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Photograph by George Sakkestad

Size Doesn't Matter

So 'the longest bar in town' ain't. So what?

By Justin Berton

WALK DOWN South First Street on a bright weekday afternoon, duck into a dimly lit bar that calls itself "The Longest Bar in Town" and ask the bartender, Cha Cha, if indeed she has proof that this is "the longest bar in town."

Cha Cha shrugs. Billiard balls crack in the background. "You'll have to come back at 3pm. Ask for Karen--but come 15 minutes early. She's on bar time."

Return at the suggested hour, sheepishly nod to Cha Cha, sit in the middle of the bar, alone, order a Corona with lemon and a shot of Cuervo. Take a good look down the bar. Notice the cluster of barflies at one end. The bar is long, sure, but it doesn't look like it holds any records for length. L.A. Law plays silently on the television directly above. Remember Corbin Bernsen?

A woman walks in, takes the stool to the right, snuggles herself close. She's wearing a large black T-shirt, jean shorts and Teva sandals. She's carrying a purse. Her hair is permed. Her bangs curl like a tidal wave above her forehead. Her mascara is smeared.

Remember Blair Underwood? He was so young on L.A. Law. The woman has a problem. Her Budweiser is already empty. Her boyfriend is at work, she says. She has no money. She could use a drink before he gets off work.

Remember Benny? The retarded file clerk? He was funny.

James Brown's "Night Train" comes on the jukebox. "Miami, Florida, heh. Atlanta, Georgia, uh hum."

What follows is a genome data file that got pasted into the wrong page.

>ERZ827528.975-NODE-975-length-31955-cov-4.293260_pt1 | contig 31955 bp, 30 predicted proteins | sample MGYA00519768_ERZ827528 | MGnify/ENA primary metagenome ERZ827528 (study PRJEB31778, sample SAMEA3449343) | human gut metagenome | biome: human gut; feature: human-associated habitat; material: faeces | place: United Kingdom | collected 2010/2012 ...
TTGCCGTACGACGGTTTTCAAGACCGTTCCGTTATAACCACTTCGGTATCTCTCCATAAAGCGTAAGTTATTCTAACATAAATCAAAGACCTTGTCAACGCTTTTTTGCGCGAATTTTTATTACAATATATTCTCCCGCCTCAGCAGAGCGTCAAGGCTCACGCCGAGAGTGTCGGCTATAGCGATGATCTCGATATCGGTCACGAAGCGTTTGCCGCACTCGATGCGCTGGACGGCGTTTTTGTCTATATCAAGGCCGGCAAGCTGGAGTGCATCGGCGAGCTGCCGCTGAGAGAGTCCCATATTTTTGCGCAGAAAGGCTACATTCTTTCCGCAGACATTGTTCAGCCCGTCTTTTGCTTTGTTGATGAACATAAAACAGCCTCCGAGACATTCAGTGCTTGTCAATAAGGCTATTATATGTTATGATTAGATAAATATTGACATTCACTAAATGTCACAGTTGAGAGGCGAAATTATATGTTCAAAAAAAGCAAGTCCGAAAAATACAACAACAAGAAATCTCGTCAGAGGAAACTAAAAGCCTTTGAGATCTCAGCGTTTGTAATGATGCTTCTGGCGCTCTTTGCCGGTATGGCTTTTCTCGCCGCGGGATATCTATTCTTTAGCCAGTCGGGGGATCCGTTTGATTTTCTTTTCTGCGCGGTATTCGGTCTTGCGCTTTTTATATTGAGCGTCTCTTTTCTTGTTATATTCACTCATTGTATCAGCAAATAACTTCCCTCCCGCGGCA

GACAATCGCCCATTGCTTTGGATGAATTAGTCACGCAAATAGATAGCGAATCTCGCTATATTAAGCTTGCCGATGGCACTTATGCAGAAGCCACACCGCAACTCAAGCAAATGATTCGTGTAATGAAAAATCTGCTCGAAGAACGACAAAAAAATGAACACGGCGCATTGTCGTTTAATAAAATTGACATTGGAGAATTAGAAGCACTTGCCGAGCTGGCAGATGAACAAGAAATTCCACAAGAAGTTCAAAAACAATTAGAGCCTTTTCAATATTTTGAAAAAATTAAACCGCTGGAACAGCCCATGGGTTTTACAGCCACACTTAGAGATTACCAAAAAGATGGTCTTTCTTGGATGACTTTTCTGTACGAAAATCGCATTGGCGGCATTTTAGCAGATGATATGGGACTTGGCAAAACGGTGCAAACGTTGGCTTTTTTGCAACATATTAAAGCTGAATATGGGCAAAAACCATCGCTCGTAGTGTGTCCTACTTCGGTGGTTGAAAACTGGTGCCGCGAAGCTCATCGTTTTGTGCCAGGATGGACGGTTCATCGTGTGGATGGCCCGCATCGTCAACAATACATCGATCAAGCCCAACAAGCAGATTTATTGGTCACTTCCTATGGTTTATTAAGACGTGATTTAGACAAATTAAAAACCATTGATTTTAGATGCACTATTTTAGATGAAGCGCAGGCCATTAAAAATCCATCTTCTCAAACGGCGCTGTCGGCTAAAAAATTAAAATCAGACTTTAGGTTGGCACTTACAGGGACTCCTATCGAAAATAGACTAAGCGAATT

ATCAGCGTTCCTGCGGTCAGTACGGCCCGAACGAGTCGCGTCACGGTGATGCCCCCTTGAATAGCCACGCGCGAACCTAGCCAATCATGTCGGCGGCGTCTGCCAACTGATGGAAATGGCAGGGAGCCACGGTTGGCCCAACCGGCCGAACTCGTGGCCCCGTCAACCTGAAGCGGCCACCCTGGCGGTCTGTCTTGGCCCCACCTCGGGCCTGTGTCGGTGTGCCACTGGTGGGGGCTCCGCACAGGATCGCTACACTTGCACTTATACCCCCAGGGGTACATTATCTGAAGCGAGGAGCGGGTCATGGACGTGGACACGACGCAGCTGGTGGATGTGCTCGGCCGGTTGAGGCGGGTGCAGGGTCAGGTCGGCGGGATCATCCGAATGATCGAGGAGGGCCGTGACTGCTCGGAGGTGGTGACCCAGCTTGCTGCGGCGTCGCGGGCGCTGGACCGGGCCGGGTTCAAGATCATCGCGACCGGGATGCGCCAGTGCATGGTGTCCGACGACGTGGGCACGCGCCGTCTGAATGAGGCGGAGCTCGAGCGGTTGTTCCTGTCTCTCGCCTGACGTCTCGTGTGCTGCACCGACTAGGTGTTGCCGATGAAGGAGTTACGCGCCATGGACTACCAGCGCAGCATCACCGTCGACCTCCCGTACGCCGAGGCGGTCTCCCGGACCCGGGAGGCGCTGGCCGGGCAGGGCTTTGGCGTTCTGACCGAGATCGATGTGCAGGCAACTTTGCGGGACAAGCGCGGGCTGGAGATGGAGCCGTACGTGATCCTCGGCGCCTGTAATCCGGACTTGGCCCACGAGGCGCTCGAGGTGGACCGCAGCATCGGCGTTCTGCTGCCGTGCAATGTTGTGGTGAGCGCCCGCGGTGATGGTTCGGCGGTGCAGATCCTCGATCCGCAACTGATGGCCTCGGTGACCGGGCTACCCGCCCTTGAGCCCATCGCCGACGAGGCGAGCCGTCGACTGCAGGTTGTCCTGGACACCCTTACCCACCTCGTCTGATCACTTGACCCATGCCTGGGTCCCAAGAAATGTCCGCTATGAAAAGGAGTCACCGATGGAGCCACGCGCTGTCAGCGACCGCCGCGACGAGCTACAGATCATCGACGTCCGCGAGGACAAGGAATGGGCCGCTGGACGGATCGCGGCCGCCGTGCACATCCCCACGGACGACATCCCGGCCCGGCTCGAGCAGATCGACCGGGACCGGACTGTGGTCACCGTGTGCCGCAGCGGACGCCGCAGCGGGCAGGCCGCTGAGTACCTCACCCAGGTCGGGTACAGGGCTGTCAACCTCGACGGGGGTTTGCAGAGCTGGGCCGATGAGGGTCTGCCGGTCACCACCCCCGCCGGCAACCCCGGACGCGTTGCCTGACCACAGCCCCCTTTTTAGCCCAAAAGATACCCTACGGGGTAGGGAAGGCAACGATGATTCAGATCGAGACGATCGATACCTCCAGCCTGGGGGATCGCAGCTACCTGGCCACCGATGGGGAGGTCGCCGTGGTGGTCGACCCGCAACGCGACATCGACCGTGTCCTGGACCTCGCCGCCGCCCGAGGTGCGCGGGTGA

Cha Cha says, "Oh, here's Karen."

"This place was a restaurant in the front and a bar in the back since the '50s," says Karen, the cheerful manager. Karen took up bartending at The Place in 1984. She became manager in 1987. The restaurant was gone by then, but a small piano was left in its place. No one played the piano, Karen recalls. "Unless someone got drunk." The woman nods her head in agreement.

But is this really the longest bar in town?

"I don't know," Karen says. "After they took out the piano, they opened the whole place up. And now it goes from there"--she points to the door frame of sunshine at South First Street, cars whizzing by--"to there" and points to the other door frame of sunshine, at South Second Street. "The bar is a block long."


The woman gets up, moves down a few stools. She sits next to two young guys in baseball caps and puffy sports jackets. They're not very kind to her. They blow her off and walk out. She stays at her stool. Karen walks behind the bar. Cha Cha goes home.

On the wall behind the longest bar in town: One lacquered toilet seat that functions as a clock (roman numerals, no less). Two oil paintings of topless women. One sticker that reads, "If assholes could fly, this place would be an airport."

"I measured the bar once," Karen offers. "I can't remember what the measurement was, though. I think the Keys around the corner might be longer."

Thought: Be a good journalist. Measure every bar in San Jose. Find out which one truly is, without a doubt, the longest bar in town. Hold a contest? Charge entrance fees? Give the money to charity?

Thought: Pssh. Corona.

An older black man walks up to the bar, asks for another Budweiser and four more quarters for the pool table. The woman moves in. Her boyfriend is fighting with her, she says. He's at work. She needs a drink.

"A Budweiser for the lady," the older man says.

"That's very kind of you," the woman says.

"Oh, well," the older man chuckles, "I don't know how kind I really am."

"Hey," Karen says, thumping her hand on the bar three times, "don't be asking for drinks."

"I'm not--he offered."

"Ehh," Karen grumbles as she walks down the bar, toward Second Street.

Older man to woman: "Wanna go?"

Woman: "OK."

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From the March 22-28, 2001 issue of Metro, Silicon Valley's Weekly Newspaper.

Copyright © 2001 Metro Publishing Inc. Metroactive is affiliated with the Boulevards Network.

For more information about the San Jose/Silicon Valley area, visit sanjose.com.

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